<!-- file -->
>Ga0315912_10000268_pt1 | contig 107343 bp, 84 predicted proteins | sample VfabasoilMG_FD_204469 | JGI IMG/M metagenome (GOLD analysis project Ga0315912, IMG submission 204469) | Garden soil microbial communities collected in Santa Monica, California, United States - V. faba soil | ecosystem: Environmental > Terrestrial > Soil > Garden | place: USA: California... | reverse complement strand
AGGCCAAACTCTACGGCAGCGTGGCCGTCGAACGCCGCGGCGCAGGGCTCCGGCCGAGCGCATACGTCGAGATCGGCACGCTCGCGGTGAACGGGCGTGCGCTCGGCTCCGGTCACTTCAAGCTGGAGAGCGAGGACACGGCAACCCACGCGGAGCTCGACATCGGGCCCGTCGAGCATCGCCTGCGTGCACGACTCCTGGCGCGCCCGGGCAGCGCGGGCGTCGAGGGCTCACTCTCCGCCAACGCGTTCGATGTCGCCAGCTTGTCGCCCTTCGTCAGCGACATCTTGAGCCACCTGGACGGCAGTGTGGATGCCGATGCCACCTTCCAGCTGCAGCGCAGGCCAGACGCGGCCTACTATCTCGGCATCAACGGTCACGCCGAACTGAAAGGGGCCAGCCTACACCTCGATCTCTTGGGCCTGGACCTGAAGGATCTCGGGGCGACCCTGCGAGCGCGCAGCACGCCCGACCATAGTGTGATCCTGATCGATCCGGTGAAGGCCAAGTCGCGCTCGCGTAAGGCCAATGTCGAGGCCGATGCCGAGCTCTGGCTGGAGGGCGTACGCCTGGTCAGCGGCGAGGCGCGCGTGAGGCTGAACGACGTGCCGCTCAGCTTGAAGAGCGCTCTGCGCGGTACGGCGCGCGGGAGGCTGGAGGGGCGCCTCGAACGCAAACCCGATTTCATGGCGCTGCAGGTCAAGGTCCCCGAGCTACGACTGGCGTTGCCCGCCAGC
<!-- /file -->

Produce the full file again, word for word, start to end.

>Ga0315912_10000268_pt1 | contig 107343 bp, 84 predicted proteins | sample VfabasoilMG_FD_204469 | JGI IMG/M metagenome (GOLD analysis project Ga0315912, IMG submission 204469) | Garden soil microbial communities collected in Santa Monica, California, United States - V. faba soil | ecosystem: Environmental > Terrestrial > Soil > Garden | place: USA: California... | reverse complement strand
AGGCCAAACTCTACGGCAGCGTGGCCGTCGAACGCCGCGGCGCAGGGCTCCGGCCGAGCGCATACGTCGAGATCGGCACGCTCGCGGTGAACGGGCGTGCGCTCGGCTCCGGTCACTTCAAGCTGGAGAGCGAGGACACGGCAACCCACGCGGAGCTCGACATCGGGCCCGTCGAGCATCGCCTGCGTGCACGACTCCTGGCGCGCCCGGGCAGCGCGGGCGTCGAGGGCTCACTCTCCGCCAACGCGTTCGATGTCGCCAGCTTGTCGCCCTTCGTCAGCGACATCTTGAGCCACCTGGACGGCAGTGTGGATGCCGATGCCACCTTCCAGCTGCAGCGCAGGCCAGACGCGGCCTACTATCTCGGCATCAACGGTCACGCCGAACTGAAAGGGGCCAGCCTACACCTCGATCTCTTGGGCCTGGACCTGAAGGATCTCGGGGCGACCCTGCGAGCGCGCAGCACGCCCGACCATAGTGTGATCCTGATCGATCCGGTGAAGGCCAAGTCGCGCTCGCGTAAGGCCAATGTCGAGGCCGATGCCGAGCTCTGGCTGGAGGGCGTACGCCTGGTCAGCGGCGAGGCGCGCGTGAGGCTGAACGACGTGCCGCTCAGCTTGAAGAGCGCTCTGCGCGGTACGGCGCGCGGGAGGCTGGAGGGGCGCCTCGAACGCAAACCCGATTTCATGGCGCTGCAGGTCAAGGTCCCCGAGCTACGACTGGCGTTGCCCGCCAGC